But urgent attention must be paid to how that information is presented. As matters stand, the conclusions from the data are that nowhere in Scotland - except perhaps Victoria Drive, Kirkland High in Fife, Sanday Junior High in Orkney and Musselburgh Grammar in East Lothian - is truancy a serious problem.
What there would seem to be, is a problem that increases spectacularly as our young people mature. In primary school, in those years when it might have been thought that most absence would result from the characteristic illnesses of childhood, there is a consistent picture of around 5 per cent absence, all of it classified as authorised. There is a similar consistency at the secondary stage with absence running at 11-12 per cent, though with all but 1 per cent listed as authorised, there is an intriguing contrast with primary.
Why should twice as much absence be authorised for secondary as primary pupils? This becomes a still more interesting question when the pattern through different stages in the secondary school is looked at.
Nationally, the authorised absence of S1 pupils is 7.1 per cent; for S4 and S5 pupils it is 13.5 per cent. Illness is not the only criterion set out for authorising an absence, but unless we assume some most unlikely patterns of medical treatment, domestic crises, family bereavement, it is the cause most likely to pertain. Is our population of 15-and 16-year-olds so much less hardy than our 11-and 12-year-olds?
At local level within Victoria Drive our recorded authorised absence operates across the year groups within a tight band, ranging from 7.9 per cent to 10.1 per cent. What varies spectacularly is the unauthorised figure for 3.5 per cent in S1 to 19.6 per cent in S5 and in the latter case a substantial component is truancy with not a few of those S5 Christmas leavers making no show at all from August to Christmas.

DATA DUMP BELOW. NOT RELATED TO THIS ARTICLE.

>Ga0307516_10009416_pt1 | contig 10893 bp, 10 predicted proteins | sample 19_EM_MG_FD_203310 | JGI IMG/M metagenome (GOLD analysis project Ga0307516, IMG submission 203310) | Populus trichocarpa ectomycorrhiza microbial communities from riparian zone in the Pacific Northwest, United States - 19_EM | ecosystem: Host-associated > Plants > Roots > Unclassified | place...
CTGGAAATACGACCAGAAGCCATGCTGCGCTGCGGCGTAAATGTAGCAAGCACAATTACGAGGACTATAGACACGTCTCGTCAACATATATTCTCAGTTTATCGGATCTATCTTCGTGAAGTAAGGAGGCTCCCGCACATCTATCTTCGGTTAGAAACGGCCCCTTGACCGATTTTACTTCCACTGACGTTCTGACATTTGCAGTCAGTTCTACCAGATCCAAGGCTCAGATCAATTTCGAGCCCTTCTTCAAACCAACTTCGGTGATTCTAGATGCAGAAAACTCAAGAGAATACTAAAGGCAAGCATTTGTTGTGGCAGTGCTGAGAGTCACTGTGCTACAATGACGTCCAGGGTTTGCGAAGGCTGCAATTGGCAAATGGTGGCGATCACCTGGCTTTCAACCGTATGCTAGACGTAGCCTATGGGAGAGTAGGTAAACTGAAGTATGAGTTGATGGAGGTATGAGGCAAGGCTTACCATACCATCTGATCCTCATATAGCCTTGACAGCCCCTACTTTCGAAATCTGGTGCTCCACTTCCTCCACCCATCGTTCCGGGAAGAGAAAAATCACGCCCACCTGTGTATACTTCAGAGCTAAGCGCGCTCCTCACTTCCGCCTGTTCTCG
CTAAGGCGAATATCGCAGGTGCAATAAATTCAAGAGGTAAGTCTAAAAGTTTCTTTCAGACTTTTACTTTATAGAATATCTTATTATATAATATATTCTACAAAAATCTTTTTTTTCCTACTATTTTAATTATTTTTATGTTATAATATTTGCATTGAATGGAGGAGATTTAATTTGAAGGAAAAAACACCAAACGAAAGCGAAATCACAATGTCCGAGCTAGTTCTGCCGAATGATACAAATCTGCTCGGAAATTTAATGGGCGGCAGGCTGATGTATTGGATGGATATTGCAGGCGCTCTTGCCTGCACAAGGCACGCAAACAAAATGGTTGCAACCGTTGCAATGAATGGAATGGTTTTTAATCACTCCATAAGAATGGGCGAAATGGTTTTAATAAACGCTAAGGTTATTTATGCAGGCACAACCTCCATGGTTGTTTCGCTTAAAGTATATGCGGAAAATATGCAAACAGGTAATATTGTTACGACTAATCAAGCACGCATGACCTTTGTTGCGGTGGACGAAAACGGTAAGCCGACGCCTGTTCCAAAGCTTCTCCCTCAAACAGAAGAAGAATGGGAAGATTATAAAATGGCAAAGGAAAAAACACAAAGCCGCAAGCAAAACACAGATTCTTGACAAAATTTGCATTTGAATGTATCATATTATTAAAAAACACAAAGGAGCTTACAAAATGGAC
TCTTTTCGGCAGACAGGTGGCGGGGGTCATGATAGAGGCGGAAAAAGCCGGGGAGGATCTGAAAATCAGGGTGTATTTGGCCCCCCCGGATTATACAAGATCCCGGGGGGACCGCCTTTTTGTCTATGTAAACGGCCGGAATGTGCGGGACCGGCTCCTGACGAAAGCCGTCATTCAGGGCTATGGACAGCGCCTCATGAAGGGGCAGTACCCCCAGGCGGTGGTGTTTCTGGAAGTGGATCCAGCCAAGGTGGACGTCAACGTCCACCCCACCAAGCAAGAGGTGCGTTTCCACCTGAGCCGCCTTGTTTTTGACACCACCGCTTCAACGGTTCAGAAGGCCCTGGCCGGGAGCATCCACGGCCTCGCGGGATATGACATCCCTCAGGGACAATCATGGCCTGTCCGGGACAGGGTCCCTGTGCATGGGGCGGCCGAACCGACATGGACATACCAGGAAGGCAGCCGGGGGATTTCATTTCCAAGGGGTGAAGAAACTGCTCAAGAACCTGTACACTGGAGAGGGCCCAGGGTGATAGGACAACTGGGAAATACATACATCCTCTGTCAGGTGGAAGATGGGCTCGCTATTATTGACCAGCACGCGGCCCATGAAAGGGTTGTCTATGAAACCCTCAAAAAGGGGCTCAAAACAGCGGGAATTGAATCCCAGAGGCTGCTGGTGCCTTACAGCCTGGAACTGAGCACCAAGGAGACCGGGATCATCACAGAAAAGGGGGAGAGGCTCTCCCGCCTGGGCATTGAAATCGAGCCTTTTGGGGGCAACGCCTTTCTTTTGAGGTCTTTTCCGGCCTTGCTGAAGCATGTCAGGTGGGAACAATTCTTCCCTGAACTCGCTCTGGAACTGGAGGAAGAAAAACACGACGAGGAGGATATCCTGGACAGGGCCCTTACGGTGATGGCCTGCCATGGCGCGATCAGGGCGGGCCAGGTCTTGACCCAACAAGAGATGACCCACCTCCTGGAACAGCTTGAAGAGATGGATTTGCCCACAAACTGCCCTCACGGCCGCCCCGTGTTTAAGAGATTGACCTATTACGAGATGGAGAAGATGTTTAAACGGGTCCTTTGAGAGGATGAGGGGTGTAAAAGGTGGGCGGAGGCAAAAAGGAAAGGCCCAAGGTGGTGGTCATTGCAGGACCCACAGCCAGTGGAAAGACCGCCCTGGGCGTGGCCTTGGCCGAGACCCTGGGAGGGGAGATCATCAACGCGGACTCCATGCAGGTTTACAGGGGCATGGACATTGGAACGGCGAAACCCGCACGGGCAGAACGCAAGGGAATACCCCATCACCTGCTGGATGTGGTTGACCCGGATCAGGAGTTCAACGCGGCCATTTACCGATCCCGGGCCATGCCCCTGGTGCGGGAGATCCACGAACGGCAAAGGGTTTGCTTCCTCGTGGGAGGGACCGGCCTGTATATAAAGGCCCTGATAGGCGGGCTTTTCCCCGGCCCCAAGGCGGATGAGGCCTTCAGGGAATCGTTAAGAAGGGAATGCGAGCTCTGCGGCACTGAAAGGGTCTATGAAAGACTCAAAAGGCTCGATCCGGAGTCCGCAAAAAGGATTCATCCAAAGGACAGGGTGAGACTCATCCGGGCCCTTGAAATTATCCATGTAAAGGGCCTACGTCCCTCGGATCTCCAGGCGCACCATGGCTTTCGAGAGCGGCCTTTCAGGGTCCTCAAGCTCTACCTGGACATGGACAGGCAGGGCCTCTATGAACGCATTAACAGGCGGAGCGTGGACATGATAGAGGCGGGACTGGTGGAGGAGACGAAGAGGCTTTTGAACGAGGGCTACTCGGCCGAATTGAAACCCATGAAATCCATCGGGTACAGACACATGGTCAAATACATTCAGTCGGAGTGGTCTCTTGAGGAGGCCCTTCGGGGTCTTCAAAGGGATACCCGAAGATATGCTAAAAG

Is Victoria Drive really alone in experiencing such levels of truancy? Are there truly legitimate reasons for some other schools authorising absence levels of up to 97 half-days per pupil out of 105 such half-days in total? (We have 71 half-days per pupil, of which we have authorised 34.) Of all the annual publications from the audit unit, the one on attendance and absence alone lacks a sure foundation on reliable data. It should not, in its present form, be taken seriously and it is not by those within schools who appreciate the absurdity of the authorisedunauthorised division as it operates in practice.
We are given each year a document which undermines the credibility of the audit unit and which diverts the attention of the media away from highlighting the real issues of non-attendancelow attainment to a shock horror side show which may this year have given this headteacher two days of inappropriate media attention.
But - and this is much more important - it also reinforces the complacency of parents in all those schools where almost all absences have been given respectability with the stamp of authorisation, by school, by education authority and by Government.